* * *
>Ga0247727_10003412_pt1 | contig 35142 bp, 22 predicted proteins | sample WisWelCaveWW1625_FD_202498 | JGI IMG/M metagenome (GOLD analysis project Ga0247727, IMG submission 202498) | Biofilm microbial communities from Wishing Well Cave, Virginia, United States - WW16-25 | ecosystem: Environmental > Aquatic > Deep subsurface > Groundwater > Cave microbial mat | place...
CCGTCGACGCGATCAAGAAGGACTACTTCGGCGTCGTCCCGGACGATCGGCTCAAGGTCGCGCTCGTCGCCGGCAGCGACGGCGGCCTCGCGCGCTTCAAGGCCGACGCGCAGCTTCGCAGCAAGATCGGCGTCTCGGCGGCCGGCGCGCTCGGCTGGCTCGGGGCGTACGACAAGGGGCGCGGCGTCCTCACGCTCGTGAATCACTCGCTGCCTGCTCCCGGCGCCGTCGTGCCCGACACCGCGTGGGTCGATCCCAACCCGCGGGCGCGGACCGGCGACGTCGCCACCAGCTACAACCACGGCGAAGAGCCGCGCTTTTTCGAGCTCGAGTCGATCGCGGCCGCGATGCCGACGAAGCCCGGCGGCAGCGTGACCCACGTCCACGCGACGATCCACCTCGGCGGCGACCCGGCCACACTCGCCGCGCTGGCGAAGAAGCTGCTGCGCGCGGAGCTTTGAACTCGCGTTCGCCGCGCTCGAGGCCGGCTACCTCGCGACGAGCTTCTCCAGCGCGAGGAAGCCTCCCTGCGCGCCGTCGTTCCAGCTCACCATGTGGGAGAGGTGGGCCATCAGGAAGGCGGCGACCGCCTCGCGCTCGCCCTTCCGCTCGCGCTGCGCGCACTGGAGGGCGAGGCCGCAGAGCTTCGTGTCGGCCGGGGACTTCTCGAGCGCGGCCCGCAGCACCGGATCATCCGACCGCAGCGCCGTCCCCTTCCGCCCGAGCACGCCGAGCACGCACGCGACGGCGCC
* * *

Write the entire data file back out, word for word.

>Ga0247727_10003412_pt1 | contig 35142 bp, 22 predicted proteins | sample WisWelCaveWW1625_FD_202498 | JGI IMG/M metagenome (GOLD analysis project Ga0247727, IMG submission 202498) | Biofilm microbial communities from Wishing Well Cave, Virginia, United States - WW16-25 | ecosystem: Environmental > Aquatic > Deep subsurface > Groundwater > Cave microbial mat | place...
CCGTCGACGCGATCAAGAAGGACTACTTCGGCGTCGTCCCGGACGATCGGCTCAAGGTCGCGCTCGTCGCCGGCAGCGACGGCGGCCTCGCGCGCTTCAAGGCCGACGCGCAGCTTCGCAGCAAGATCGGCGTCTCGGCGGCCGGCGCGCTCGGCTGGCTCGGGGCGTACGACAAGGGGCGCGGCGTCCTCACGCTCGTGAATCACTCGCTGCCTGCTCCCGGCGCCGTCGTGCCCGACACCGCGTGGGTCGATCCCAACCCGCGGGCGCGGACCGGCGACGTCGCCACCAGCTACAACCACGGCGAAGAGCCGCGCTTTTTCGAGCTCGAGTCGATCGCGGCCGCGATGCCGACGAAGCCCGGCGGCAGCGTGACCCACGTCCACGCGACGATCCACCTCGGCGGCGACCCGGCCACACTCGCCGCGCTGGCGAAGAAGCTGCTGCGCGCGGAGCTTTGAACTCGCGTTCGCCGCGCTCGAGGCCGGCTACCTCGCGACGAGCTTCTCCAGCGCGAGGAAGCCTCCCTGCGCGCCGTCGTTCCAGCTCACCATGTGGGAGAGGTGGGCCATCAGGAAGGCGGCGACCGCCTCGCGCTCGCCCTTCCGCTCGCGCTGCGCGCACTGGAGGGCGAGGCCGCAGAGCTTCGTGTCGGCCGGGGACTTCTCGAGCGCGGCCCGCAGCACCGGATCATCCGACCGCAGCGCCGTCCCCTTCCGCCCGAGCACGCCGAGCACGCACGCGACGGCGCC